Electconic applications for public administration and contacts between citizens and governments are developing worldwide. E-government is a concept tbat includes all forms of electronic applications used by govemmental bodies; e-services are those used for services to citizens, private firms and organizations. European Union ministers unanimously agreed on a declaration for e-government in 2009, aiming to 'use eGovemment to increase tbeir efficiency and effectiveness and to constantly improve public services in a way that caters for users' different needs and maximizes public value' (Ministerial Declaration on e-government, 2009). The policy illustrates great optimism for e-government in terms of efficiency and citizen value. However, wben implemented, there are great demands placed on professionals in public administration to take up and realize tbese expectations. They have the possibility to act as entrepreneurs, be creative and break organizational norms and boundaries, which is the focus ofthis chapter.
There are increased expectations about the potential of e-govemance to meet tbe still basic demands of sustained efficiency and democracy in public administration. The use of information technology (IT) is developed in close interplay between the organizational and technical components of a socio-technical network (Hughes, 1983). Public policy and administration also develop in relation to late modernization and globalization, and the increased use of IT is integrated in many other processes of change. Thus, few changes cao be related to the use of new technology a lone. E-government applications provided through technical and organizational applications are usually developed and designed to address a specific problem or issue in public administration. The technological innovations are thus not the primary focus; the aim is the problems dealt with by public administration (Wihlborg, 2000).
E-government development and the implementation of innovations thus take place in the crossing points between technology and professionals in administration. The cases we use to illustrate this here concern regional student counseling and applications to upper secondary schools in Sweden. The Swedish government has worked extensively on e-government, and there are several local and regional initiatives intended to increase the use of IT and the provision of broadband infrastructures (SOU, I 999; 2002; 2008). For 3 years (2003- 2005), the government had a special delegation, The 2417 Agency Delegation, to promote and stimulate the development and use of public e-services (SOU, 2004). Currently a Swedish governmental e-delegation reaching over all public administration has been formed to promote integration and efficiency, similar to the British arrangements (Dunleavy et al., 2007; Government Gateway, 2010). One example of this e-government development toward reforming the public sector is that several Swedish municipalities have implemented customer centers (see for example Bernhard, 2010).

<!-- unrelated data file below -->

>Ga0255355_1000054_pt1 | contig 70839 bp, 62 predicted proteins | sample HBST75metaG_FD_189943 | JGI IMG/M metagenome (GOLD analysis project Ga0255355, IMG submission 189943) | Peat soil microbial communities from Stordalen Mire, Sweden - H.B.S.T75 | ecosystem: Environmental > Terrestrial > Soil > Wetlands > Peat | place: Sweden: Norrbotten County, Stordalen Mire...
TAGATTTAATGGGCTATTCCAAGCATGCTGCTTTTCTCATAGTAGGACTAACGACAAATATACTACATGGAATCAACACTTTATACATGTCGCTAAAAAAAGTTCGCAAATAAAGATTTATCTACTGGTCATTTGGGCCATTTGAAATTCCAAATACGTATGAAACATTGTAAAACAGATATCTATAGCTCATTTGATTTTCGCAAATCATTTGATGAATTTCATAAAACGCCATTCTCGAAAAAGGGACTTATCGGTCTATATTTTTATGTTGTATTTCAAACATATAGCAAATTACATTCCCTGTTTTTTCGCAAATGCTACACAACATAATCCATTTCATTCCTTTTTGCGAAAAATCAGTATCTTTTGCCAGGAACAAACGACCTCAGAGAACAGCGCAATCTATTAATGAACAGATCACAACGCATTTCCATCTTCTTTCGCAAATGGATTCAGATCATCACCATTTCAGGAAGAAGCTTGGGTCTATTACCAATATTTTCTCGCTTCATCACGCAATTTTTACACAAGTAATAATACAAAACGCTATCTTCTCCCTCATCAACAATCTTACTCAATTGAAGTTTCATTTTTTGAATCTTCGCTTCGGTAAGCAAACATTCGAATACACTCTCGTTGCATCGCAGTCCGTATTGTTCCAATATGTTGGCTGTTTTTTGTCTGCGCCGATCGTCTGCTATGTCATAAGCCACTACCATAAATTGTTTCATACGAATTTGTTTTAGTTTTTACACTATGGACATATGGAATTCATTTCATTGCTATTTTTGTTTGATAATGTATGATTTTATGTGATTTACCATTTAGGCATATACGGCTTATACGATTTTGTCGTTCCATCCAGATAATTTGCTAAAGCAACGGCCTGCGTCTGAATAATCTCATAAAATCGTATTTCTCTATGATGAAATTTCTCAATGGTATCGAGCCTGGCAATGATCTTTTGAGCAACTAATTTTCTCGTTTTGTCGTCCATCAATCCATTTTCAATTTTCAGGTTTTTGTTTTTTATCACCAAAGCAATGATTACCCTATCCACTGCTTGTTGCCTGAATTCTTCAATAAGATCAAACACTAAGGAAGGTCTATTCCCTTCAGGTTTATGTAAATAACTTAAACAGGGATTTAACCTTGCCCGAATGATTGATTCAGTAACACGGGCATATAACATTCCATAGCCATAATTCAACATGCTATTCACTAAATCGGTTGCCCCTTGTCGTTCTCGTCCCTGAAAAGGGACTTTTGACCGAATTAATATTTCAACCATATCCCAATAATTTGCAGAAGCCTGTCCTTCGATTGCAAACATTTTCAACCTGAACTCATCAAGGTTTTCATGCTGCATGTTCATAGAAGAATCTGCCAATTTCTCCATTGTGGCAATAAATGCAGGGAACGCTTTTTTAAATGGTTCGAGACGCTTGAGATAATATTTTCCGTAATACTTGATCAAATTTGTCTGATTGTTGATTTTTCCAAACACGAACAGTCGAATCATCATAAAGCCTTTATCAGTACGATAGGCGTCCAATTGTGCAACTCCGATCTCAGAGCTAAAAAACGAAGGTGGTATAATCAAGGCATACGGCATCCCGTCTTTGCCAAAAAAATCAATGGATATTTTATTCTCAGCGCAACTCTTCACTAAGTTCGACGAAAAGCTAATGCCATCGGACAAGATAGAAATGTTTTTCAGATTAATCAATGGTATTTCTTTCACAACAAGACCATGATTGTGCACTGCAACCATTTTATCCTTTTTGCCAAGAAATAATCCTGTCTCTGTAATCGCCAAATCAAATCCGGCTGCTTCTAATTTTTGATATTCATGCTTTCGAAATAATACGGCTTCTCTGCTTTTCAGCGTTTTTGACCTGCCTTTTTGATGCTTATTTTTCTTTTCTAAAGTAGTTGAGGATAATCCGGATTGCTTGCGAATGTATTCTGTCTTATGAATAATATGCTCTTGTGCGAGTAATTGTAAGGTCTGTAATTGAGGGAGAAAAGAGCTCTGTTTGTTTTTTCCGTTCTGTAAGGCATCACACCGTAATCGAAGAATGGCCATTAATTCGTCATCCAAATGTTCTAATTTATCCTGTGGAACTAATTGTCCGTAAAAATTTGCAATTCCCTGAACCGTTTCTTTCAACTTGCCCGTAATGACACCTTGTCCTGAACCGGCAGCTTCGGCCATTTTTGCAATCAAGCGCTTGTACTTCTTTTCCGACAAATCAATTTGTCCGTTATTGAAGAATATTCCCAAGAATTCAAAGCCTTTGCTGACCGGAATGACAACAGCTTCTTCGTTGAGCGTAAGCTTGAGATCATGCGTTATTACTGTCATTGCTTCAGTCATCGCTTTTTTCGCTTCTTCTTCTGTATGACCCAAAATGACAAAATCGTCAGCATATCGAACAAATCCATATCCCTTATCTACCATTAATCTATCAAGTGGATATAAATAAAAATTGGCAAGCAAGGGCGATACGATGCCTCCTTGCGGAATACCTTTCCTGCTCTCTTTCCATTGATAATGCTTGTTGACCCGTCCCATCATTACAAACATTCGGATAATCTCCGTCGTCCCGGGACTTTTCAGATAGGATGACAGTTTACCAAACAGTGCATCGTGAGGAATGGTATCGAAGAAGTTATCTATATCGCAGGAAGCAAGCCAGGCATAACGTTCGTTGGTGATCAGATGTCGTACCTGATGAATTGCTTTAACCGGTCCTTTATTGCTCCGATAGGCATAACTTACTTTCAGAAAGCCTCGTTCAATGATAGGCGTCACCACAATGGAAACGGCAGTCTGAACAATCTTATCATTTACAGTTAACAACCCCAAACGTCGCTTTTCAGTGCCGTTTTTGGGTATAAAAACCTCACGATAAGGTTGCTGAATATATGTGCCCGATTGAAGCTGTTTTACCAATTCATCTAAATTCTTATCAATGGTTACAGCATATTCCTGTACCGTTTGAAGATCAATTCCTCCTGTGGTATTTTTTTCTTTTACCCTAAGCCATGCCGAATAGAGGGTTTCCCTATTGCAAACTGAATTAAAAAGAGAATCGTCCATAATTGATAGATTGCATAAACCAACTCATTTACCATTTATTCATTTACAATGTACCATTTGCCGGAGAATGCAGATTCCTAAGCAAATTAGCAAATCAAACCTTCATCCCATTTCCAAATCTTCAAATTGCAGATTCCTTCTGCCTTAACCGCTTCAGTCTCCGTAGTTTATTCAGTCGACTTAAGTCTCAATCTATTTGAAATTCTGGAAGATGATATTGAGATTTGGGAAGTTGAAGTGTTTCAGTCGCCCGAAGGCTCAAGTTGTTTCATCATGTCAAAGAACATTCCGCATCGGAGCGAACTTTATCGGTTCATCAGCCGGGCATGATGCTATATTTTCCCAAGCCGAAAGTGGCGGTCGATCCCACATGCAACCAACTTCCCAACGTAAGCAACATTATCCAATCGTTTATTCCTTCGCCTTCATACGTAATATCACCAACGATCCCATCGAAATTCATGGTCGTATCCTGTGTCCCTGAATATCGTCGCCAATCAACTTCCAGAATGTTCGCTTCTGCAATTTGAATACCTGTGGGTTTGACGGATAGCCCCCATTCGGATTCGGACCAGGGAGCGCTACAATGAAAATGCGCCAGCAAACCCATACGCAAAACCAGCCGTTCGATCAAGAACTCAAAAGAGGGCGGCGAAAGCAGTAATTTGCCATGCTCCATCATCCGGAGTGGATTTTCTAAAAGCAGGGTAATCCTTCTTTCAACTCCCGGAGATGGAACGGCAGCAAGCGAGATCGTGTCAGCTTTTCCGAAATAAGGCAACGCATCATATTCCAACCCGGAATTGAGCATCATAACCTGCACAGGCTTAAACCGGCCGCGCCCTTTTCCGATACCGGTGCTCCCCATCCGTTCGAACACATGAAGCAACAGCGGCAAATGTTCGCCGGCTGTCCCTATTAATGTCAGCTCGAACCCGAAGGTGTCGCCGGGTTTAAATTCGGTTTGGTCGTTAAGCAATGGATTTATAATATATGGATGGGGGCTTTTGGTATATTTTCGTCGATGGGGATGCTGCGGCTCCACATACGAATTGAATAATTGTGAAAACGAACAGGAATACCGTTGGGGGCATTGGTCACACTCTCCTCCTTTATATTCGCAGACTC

The aim of this chapter is firstly to conceptualize a framework of innovative e-governance into e-service, e-administration and e-democracy as different contexts for entrepreneurial behavior, and secondly to use the approach to analyse and compare the implementation of the innovations of the common application systems for upper secondary schools in two Swedish regions.
Cheltenham, UK: Edward Elgar Publishing, 2014, 1. 199-220 p.